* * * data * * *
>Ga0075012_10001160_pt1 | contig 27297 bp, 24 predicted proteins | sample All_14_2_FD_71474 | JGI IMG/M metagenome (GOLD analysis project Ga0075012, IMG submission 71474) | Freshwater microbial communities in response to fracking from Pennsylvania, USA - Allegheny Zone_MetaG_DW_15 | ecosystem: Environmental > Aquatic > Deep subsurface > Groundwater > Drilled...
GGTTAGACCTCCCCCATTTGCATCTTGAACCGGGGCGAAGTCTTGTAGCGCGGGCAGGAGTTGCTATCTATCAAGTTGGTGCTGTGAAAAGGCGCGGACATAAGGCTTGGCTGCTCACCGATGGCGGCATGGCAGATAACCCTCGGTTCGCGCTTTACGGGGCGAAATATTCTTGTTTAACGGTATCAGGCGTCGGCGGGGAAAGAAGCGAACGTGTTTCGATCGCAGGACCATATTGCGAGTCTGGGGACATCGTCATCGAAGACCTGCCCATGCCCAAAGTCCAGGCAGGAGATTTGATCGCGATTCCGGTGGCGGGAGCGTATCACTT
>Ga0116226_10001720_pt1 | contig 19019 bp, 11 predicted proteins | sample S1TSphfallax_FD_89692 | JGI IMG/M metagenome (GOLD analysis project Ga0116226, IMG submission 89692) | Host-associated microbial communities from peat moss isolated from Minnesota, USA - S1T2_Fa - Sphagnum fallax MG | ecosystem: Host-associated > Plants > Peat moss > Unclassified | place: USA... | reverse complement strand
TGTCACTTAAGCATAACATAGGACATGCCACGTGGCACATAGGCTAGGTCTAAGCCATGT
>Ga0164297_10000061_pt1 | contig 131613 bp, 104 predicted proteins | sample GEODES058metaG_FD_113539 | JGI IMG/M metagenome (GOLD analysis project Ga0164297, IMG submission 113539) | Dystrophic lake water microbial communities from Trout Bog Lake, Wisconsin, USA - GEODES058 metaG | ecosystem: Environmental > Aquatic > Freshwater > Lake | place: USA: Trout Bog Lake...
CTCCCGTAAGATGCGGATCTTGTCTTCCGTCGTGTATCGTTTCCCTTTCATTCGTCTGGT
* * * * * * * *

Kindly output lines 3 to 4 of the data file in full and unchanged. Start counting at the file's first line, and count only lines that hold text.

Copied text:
>Ga0116226_10001720_pt1 | contig 19019 bp, 11 predicted proteins | sample S1TSphfallax_FD_89692 | JGI IMG/M metagenome (GOLD analysis project Ga0116226, IMG submission 89692) | Host-associated microbial communities from peat moss isolated from Minnesota, USA - S1T2_Fa - Sphagnum fallax MG | ecosystem: Host-associated > Plants > Peat moss > Unclassified | place: USA... | reverse complement strand
TGTCACTTAAGCATAACATAGGACATGCCACGTGGCACATAGGCTAGGTCTAAGCCATGT